The re-coring of the lazarette continues.It has been a lot of work but also a great learning experience. It takes great deal of courage to make that first cut into a fiberglass deck. I was very green at the start and I still have a lot to learn, but now I am starting to see it all come back together. Knowing what to expect will help the rest of the deck re-coring move along a bit more quickly. As of today I have the third and final layer of 1708 biaxial cloth laid. The deck can now bear weight. Below are photos of various building stages of the lazarette deck.
After I had installed the new balsa core I still had some sanding to do to get the edges of the balsa level with the edges of the old deck. You can see in the above photo there are lighter areas along the wood, This is where it is sanded to make everything flush.
After the sanding of the balsa core I began cutting the new 1708 biaxial fiberglass. I used the balsa paper templates and laid them out over the fiberglass. I cut the fiberglass 2 inches wider than the template to overlap the beveled edges of the old deck. This 2 inches provides the bond between the old and new deck surfaces
After laying on the the 1708 fiberglass, I used a special roller to get the air bubbles out. This was very time consuming. I rolled each piece out for about 10-15 min. Once that was complete, I cut the second layer of fiberglass. I wanted to get 2 layers on.
Here you can see the second layer in place. I made this piece out of one single swath of fabric. I did this because the first layer was made from 3 separate pieces, so having one contiguous second layer will add to the overall strength of deck.
You can see the fiberglass cloth is still white in this photo, before it has been saturated with epoxy resin.
This is the result of one afternoon of glass work. You can see the fiberglass had become translucent from being saturated with resin and all air pockets are removed.
A few days later I broke out the trusty Bosch orbital sander and armed it with 36 grit disc. I began fairing in the edges of the old deck with the newly laid fiberglass. After I had all the edges sanded I moved to the second layer of glass, knocking down any extreme high spots and giving it an all-over good sanding in preparation for the third and final layer of 1708 cloth.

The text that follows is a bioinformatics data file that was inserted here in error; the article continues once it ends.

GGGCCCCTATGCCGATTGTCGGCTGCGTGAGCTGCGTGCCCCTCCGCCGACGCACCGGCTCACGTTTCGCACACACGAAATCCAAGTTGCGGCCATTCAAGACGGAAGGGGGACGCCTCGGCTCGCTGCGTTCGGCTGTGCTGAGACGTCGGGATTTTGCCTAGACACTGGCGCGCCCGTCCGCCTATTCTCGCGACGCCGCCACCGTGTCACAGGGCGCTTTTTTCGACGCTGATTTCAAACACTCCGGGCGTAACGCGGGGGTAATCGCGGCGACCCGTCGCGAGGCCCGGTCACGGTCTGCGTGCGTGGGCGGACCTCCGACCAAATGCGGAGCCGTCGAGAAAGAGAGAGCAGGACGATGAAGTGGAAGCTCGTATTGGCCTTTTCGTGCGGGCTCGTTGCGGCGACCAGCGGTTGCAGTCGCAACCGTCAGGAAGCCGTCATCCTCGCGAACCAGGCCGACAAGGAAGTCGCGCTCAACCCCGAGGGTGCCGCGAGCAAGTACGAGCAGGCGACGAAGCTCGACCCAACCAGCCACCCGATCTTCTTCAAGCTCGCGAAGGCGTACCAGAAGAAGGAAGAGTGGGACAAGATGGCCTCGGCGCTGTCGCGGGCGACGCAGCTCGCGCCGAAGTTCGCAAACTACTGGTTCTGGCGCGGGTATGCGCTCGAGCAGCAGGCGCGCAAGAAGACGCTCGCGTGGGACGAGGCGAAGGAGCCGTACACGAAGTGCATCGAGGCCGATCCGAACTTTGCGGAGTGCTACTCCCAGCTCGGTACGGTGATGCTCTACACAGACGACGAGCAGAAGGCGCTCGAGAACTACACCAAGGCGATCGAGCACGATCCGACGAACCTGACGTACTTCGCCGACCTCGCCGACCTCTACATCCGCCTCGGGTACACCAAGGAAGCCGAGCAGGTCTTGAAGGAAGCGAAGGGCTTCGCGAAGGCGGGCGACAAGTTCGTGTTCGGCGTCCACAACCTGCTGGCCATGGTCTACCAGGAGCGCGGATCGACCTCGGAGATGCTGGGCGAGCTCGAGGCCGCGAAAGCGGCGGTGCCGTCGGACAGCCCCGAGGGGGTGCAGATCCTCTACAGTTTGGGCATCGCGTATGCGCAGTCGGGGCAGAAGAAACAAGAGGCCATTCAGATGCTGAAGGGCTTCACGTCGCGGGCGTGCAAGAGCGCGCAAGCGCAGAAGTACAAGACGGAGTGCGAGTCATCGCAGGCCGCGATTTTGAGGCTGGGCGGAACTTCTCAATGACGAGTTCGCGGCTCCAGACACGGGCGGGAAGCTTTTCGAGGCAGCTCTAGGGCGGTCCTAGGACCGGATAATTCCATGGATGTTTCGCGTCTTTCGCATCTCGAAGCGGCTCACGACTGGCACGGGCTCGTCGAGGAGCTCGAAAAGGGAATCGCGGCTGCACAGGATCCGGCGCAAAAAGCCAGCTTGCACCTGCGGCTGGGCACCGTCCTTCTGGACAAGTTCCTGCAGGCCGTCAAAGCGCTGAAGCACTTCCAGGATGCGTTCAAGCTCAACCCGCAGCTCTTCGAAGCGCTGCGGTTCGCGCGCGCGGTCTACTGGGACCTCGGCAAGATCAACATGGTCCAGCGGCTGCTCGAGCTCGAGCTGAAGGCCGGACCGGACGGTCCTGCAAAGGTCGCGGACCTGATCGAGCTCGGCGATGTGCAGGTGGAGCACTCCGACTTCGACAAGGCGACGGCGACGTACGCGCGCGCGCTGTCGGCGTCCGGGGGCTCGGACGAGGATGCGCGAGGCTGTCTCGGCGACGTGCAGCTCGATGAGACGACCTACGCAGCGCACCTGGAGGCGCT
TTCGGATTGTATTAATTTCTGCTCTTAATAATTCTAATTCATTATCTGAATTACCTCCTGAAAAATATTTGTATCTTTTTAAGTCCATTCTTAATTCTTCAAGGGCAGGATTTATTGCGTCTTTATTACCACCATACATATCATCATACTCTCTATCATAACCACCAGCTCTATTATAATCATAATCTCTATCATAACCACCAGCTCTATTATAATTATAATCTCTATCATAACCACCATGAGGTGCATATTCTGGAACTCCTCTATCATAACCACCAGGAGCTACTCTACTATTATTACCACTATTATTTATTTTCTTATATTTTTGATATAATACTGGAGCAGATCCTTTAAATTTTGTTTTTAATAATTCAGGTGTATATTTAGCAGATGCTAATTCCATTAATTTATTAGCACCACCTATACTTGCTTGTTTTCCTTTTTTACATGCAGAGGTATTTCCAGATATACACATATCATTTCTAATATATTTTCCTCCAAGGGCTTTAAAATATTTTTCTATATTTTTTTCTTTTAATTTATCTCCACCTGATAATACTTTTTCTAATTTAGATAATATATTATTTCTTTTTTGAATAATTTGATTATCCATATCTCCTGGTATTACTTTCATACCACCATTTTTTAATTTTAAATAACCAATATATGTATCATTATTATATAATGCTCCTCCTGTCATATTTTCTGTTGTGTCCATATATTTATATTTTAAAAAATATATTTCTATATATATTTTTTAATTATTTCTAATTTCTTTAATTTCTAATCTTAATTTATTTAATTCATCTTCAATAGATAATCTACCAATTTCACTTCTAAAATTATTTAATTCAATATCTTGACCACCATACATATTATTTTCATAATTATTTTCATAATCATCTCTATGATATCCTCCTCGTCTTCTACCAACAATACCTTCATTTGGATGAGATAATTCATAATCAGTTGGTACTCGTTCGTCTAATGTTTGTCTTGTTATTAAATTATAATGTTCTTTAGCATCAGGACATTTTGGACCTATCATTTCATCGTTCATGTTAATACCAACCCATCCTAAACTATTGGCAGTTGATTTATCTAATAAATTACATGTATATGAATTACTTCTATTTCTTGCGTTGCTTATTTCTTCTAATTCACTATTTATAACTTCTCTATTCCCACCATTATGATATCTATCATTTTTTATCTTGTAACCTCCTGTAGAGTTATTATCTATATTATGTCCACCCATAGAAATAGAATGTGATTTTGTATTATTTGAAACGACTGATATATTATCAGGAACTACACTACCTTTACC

On this day the overnight temps had gotten down into the 40s. I needed to wait until temperatures came up to at least 55 degrees before I began laying any epoxy. In the meantime to help the epoxy along, I brought out an electric skillet. I set it to about 200 degrees, and after about 30 mins and some gentle shaking the epoxy was warmed up and ready.
Before starting I tagged the second layer
The 3rd and final layer of 1708 biaxial cloth. After I finished laying in the last of it, I let the area set up while I went and ate a good lunch the first mate had cooked up. During that time the epoxy became tacky. This was the perfect time to add first layer fairing, so it would bond with the tacky epoxy already on deck and fill in the weave of the fiberglass cloth. Sorry I don't have any pictures of the area before adding the West Systems 407 fairing; my hands were quite sticky.
Just a skim coat of the fairing epoxy on most of the deck area. I also made sure to keep marking the spot for the chainplate as I did each layer.
Another angle of the port side lazarette. I am really happy how the last and final layer finished up. I still have lots of fairing and finishing work to make it look all pretty and smart but I'm quite proud of how it has turned out so far.
I want to thank James Baldwin of Atomvoyages.com, Matt B. of Alberg35.com and Neil R. of berhia.wordpress.com. You guys talked me through this process and helped tremendously. I learned a lot on this small area of the boat and feel confident I can tackle the rest of the decks.